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usually we just live on peanutut butter he didn't mind poverty at all. whatever he have that's what he have. money was only a means to an end for him.. 1963 he and a hungarian scholar decide there to spend the summer i can see maybe walking across all of north africa in the winter but they decided to take the summer and they walk all across north n africa and everywhere he goes because he's kirk he always carries with him a portable type writer. his letters and 48 in all my years of research i've never seen a body of letters like what he left. the guy never stopped writing. he could do 120 words per minute. heat a photographic memory. just amazing. so in 1963 he walks across the desert. and he wears the whole time a
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three-piece tweed suit across the desert he carries with him not only his typewriter but he has this huge cane that has a sword in it. the ts a would not allow this now.desert. usually carried a revolver wherever he went. an absolute eccentric. and bedouin children they follow him everywhere. just this bizarre character walking across. ends up in europe after this whole thing. gets one operate in italy. he and his friend they show up at this opera and he wore in addition to wearing his three-piece suit everywhere. he have count dracula key. he have gotten in the price. it was one of his good friends. and he loved wearing this high colored key. and so he shows up at the april opera and he's late. the security guard well not let the men at all. doors opening.
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and so his friend said do not understand this is russell kirk. he is the duke of acosta. it's this tiny little 600 person village in michigan and they let him in. >> and the small town in michigan it was his home and he rebuilt his home in a rather grandiose matter.rebuil this is the other story we don't if any of you end up reading the burke book the one thing to take away and i ended the book with this because i thought if no one would believe it. he did make millions of dollars during his lifetime not only from his book but especially from his fiction. most people who know his fiction don't know he is also
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the founder of postwar conservative them. the thing i think is most impressive about him is when he died he was basically broke. he gave everything away. they used to drive into grand rapids. anyone who wanted to come from cambodia or ethiopia anyone escaping from communism they opened their houses to them. and so the daughters they would wake up every morning they never knew who would be at breakfast with them because at times there were 18 ethiopians vietnamese all of these people one of my colleagues where i teach he was brought out because of kirk. we don't often remember that about these guys. he truly lived this in every sense of the way. in one of the people that he t met was an ex-con who was on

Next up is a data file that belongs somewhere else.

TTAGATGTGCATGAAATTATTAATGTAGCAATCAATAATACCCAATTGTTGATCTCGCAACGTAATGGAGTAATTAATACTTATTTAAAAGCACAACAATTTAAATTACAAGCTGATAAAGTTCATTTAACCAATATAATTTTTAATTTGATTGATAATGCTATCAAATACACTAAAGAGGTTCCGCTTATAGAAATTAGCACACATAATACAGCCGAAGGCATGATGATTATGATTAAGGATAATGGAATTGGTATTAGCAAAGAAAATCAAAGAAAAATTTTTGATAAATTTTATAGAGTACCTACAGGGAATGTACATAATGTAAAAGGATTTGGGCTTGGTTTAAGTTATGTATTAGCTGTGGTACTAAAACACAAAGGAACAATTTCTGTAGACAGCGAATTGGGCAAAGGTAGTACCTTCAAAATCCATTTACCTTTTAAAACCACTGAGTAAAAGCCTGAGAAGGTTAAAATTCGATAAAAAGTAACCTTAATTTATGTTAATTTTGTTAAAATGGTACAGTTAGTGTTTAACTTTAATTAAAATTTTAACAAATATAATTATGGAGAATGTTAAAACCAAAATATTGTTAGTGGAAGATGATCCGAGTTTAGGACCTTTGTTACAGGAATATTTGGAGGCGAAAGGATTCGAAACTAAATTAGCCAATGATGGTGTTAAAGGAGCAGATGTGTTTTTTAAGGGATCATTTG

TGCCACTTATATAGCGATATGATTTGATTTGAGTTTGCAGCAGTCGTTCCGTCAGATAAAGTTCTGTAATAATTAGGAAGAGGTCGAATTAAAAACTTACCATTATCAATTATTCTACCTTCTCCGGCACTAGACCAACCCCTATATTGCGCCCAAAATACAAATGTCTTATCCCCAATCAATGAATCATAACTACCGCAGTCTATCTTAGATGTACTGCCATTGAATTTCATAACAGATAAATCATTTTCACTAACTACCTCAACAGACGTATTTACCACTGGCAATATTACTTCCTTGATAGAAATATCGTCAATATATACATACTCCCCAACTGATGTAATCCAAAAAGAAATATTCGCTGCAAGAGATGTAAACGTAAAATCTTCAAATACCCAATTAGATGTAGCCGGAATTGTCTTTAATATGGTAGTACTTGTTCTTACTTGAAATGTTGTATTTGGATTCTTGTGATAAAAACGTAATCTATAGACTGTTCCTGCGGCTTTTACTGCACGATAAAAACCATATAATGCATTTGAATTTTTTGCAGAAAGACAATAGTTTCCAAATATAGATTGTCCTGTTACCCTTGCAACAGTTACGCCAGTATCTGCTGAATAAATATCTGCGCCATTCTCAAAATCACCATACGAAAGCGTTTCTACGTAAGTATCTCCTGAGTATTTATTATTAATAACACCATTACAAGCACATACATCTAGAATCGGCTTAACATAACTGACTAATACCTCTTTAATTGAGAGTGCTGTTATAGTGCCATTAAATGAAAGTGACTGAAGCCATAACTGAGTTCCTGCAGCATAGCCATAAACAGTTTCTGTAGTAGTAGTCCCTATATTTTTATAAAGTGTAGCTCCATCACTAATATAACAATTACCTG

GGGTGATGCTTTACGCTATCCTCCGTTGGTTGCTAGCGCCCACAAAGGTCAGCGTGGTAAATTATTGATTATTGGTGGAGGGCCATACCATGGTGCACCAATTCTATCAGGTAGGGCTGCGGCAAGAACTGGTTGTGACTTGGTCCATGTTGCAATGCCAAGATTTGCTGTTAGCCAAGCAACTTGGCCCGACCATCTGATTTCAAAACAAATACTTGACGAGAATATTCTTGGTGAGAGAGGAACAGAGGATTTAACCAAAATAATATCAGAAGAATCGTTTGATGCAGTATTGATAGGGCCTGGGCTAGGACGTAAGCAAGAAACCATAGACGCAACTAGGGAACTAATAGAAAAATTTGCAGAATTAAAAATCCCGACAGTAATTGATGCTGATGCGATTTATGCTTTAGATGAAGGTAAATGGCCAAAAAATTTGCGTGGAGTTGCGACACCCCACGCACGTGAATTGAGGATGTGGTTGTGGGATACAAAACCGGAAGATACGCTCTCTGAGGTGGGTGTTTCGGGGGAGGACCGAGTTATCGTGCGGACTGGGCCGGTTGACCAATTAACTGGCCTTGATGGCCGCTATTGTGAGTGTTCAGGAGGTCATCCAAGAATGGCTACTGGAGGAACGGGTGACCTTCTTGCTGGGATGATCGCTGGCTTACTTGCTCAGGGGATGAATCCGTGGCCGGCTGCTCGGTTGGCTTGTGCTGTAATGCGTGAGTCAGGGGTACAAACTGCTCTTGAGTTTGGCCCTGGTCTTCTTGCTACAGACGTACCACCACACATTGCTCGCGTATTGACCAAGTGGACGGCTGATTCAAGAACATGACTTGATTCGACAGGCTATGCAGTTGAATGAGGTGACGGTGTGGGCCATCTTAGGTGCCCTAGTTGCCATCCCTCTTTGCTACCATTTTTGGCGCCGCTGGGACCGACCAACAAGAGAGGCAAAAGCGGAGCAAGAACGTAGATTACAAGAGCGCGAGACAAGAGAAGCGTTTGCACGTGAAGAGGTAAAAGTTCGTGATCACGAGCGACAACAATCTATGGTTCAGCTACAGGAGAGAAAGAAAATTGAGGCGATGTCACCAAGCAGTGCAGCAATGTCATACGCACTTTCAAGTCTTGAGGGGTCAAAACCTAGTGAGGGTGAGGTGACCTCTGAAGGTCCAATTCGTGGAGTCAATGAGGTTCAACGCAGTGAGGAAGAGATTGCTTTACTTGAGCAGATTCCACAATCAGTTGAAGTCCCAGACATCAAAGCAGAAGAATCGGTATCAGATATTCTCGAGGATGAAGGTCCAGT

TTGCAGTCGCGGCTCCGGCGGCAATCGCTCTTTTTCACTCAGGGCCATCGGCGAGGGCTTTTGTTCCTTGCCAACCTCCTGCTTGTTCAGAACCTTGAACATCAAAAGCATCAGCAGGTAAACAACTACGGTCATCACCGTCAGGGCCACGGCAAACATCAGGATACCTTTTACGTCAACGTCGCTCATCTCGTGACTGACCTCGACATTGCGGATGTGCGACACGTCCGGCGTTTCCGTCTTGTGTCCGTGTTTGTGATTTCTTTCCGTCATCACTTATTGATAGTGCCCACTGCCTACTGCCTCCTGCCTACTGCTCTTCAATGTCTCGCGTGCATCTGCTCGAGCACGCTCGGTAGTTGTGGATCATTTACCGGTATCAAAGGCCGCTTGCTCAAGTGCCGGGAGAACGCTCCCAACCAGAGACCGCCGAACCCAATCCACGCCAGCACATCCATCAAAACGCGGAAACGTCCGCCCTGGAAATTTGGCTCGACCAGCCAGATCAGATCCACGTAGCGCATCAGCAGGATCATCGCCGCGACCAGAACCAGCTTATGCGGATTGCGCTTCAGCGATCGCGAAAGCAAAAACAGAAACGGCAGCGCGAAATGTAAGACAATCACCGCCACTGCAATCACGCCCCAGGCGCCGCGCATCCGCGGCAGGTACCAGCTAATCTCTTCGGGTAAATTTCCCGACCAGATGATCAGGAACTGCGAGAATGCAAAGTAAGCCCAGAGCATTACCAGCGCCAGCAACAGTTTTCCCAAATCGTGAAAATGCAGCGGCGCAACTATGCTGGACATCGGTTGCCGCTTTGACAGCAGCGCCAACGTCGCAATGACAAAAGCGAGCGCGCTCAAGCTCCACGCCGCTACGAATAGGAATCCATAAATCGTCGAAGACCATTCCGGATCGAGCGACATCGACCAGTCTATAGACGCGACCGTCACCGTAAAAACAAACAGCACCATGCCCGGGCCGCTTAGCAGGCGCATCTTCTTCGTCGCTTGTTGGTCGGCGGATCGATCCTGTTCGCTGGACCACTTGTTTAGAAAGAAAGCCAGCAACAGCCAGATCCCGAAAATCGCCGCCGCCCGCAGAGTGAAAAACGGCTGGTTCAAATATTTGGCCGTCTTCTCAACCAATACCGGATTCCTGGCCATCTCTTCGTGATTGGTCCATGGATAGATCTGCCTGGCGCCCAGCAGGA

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parole from upstate new york who happened to be walkingki through michigan in the late 1960s his wife met him. kirk thought the sky was fascinating. they loved him and they invited him to stay. he ended up living with them. he called the office in new york. clinton wallace ends up living there on ash wednesday of all days he accidentally leaves the great to the fireplace open and they are down hiss home.all thin they have to rebuild it after that. it's this beautiful ornate structure there. but here is what i think is beautiful. it's just a few miles away.'s they buried clinton wallace. he died around 19 78. tombstone is right there. but it's great doesn't say hobo doesn't say homeless drifter it says clinton
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wallace knight of the road. that's who he was. he loved people he loves stories of people. he was very forgiving but he also was interesting.this he just wasn't on the criminal side. let me ask you something that you might imagine that he would think about what's going on these days. ec i don't mean to put you in his mind but who better to ask than someone who has put together this biography. what would he think about today's political environment. >> he would be horrified in every would i think two things would have bothered him immensely. he spent the last three days of his life combating this. right or wrong he thought that george bush foreign policy was against everything that america really stood for.
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he saw this as our first foray into serious american empire. he spent those three years he was really run out of the conservative movement for his views on this. he made some remarks that were very -- not very judicious. he thought bush had betrayed the entire legacy. you have a military so you don't use it. and he did not believe in any form of overseas expansion so he would be the idea that we had troops stationed in 150 countries something very different from what it would've been in 1991. he would've been very upset about that. he would not recognize the people he would have thought there. he was very worried about the possibility but he also and i